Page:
Even as provinces move forward with phased reopening plans, 14% of Canadian small businesses are at risk of permanently closing, according to a new report, Bloomberg News reported. About one in seven small- and medium-sized companies surveyed at the end of June by the Canadian Federation of Independent Business said they are at least somewhat considering bankruptcy or winding down operations as a result of Covid-19. That would represent about 158,000 businesses in addition to the ones that have already closed, CFIB said.
A record number of Canada’s largest businesses are seeking protection from creditors, a testament to the strains companies are under because of the coronavirus pandemic, Bloomberg News reported. In the three months through June, 27 firms were granted protection under the Companies’ Creditors Arrangement Act, a federal law that gives insolvent corporations that have debt of more than C$5 million ($3.7 million) an opportunity to restructure and avoid liquidation.
Mendocino Clothing Co., a Toronto-based retailer, has begun restructuring proceedings and plans to close stores to focus on online orders, Bloomberg News reported. The closely-held company filed a notice of intention to make a proposal under Canadian bankruptcy law on July 14, according to documents posted on the website of KSV Kofman Inc., the trustee. The documents listed Toronto-Dominion Bank as a secured creditor owed C$2.69 million ($1.99 million) and a further C$5.78 million owed to unsecured creditors including American Express and OPGI Mgmt.
Cirque du Soleil Entertainment Group said on Thursday it reached a new purchase agreement with its secured lenders, in a move that would help kick-start the bidding process for the financially strapped circus troupe, Reuters reported. The Cirque said in a statement that it entered into a new “stalking horse” purchase agreement with its first-lien and second-lien secured lenders, confirming earlier reports.
Lenders to Cirque du Soleil Entertainment Group are working on an offer to replace the bid made by TPG and other shareholders of the company, which is restructuring under bankruptcy protection, Bloomberg News reported. The lenders are set to present a binding “credit bid” to a committee of Cirque’s board by Tuesday, a court hearing was told Friday. Credit bidding involves canceling outstanding debt as part of an offer to acquire a debtor’s assets. Cirque’s creditors have said previously they would also be willing to inject as much as $375 million to help the company restart.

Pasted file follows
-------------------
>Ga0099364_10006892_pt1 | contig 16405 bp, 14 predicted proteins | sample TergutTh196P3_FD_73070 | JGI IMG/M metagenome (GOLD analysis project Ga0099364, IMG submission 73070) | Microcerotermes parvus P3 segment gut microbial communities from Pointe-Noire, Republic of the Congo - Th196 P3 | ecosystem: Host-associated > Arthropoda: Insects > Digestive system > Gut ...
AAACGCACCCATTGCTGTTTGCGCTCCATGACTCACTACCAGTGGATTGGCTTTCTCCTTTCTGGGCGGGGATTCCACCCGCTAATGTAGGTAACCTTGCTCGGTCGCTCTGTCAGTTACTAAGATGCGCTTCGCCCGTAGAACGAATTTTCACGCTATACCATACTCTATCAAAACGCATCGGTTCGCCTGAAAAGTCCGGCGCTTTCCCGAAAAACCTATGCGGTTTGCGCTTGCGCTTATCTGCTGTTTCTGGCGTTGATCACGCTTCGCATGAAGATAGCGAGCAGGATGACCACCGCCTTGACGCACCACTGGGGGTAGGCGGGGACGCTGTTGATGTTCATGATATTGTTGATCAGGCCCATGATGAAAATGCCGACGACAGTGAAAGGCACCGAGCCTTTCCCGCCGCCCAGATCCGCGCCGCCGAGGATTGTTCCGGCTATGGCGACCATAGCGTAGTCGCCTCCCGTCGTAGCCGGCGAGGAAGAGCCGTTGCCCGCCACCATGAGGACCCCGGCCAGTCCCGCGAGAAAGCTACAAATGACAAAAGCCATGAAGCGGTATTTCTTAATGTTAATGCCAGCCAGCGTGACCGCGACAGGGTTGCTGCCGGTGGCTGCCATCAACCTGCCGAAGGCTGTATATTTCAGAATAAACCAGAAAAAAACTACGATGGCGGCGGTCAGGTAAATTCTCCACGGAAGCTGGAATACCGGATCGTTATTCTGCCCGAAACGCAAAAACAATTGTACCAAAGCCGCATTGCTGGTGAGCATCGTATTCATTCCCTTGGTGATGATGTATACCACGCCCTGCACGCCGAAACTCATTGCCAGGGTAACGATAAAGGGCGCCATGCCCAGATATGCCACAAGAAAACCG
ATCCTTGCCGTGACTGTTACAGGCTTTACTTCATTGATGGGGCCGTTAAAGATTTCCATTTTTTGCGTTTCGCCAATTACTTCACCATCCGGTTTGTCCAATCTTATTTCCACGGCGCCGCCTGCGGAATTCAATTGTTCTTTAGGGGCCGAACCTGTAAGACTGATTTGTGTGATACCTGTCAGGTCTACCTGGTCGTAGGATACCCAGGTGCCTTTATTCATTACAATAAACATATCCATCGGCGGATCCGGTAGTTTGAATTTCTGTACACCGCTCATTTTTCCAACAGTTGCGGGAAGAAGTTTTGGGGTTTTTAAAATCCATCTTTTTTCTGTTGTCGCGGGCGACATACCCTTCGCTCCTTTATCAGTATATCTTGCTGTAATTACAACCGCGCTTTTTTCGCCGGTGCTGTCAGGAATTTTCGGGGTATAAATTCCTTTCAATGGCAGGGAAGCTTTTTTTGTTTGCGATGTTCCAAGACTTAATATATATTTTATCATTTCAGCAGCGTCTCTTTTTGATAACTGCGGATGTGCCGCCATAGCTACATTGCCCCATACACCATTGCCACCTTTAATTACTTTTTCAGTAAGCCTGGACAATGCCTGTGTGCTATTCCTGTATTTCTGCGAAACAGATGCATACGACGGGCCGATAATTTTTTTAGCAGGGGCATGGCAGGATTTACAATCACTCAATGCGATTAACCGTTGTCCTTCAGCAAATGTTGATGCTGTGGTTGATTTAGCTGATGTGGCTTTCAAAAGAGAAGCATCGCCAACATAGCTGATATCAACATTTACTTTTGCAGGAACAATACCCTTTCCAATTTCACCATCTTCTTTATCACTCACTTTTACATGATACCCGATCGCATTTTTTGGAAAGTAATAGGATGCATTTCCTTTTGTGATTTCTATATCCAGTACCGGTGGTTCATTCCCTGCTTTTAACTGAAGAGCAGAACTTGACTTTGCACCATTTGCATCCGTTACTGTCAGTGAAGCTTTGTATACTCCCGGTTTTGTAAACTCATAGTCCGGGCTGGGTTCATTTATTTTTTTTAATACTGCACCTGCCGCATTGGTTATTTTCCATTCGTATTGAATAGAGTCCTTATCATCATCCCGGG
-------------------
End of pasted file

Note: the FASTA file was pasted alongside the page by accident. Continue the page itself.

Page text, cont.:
Cirque du Soleil and its secured creditors are close to reaching a agreement on a second stalking horse bid for the financially strapped entertainment group, after lenders opposed a deal with shareholders including TPG Capital and Fosun International, a Canadian court heard today, Reuters reported. Canada’s once high-flying Cirque has received protection from creditors as it restructures after the COVID-19 pandemic forced it to cancel shows and lay off artists. The Montreal-based entertainment company filed for bankruptcy in late June.
Canadian employment rose by a record-setting 953,000 people in June as COVID-19 lockdown restrictions eased across the country, the Globe and Mail reported. Statistics Canada said today that combined with May’s gain of nearly 290,000 workers, the labour market has recovered about 40 percent of the three million jobs that were lost during the pandemic. The unemployment rate fell to 12.3 percent from May’s record of 13.7 percent. June’s employment gains were almost evenly split between full-time and part-time work.
The Canadian government is predicting a historic CDN$343 billion (US$254 billion) deficit for 2020-21 resulting from its economic and stimulus plans to battle COVID-19, the Associated Press reported. The amount, included in a fiscal “snapshot” the Liberal government released Wednesday, is a huge jump from the CDN$28.1 billion (US$20.8 billion) deficit projected prior to the pandemic. The report says that since March, the federal government has spent more than CDN$231 billion (US$171 billion) on health and safety measures as well as direct aid to Canadians and businesses.
Canada will ramp up issuance of long-term debt this year to finance its record budget deficit, Bloomberg News reported. The federal government plans to sell C$106 billion ($78 billion) of 10-year and 30-year bonds in the fiscal year that ends March 31, according to budget documents released Wednesday. That’s more than six times the C$17 billion of such bonds it sold last year.
DavidsTea is seeking court protection from creditors so it can continue operating while it restructures and plans to close a significant number of its stores, the Globe and Mail reported. The Montreal-based company said today that it will seek an order in Quebec Superior Court to allow it to restructure under the Companies’ Creditors Arrangement Act. It also plans to seek similar orders for its U.S. subsidiary under chapter 15 of the U.S. Bankruptcy Code.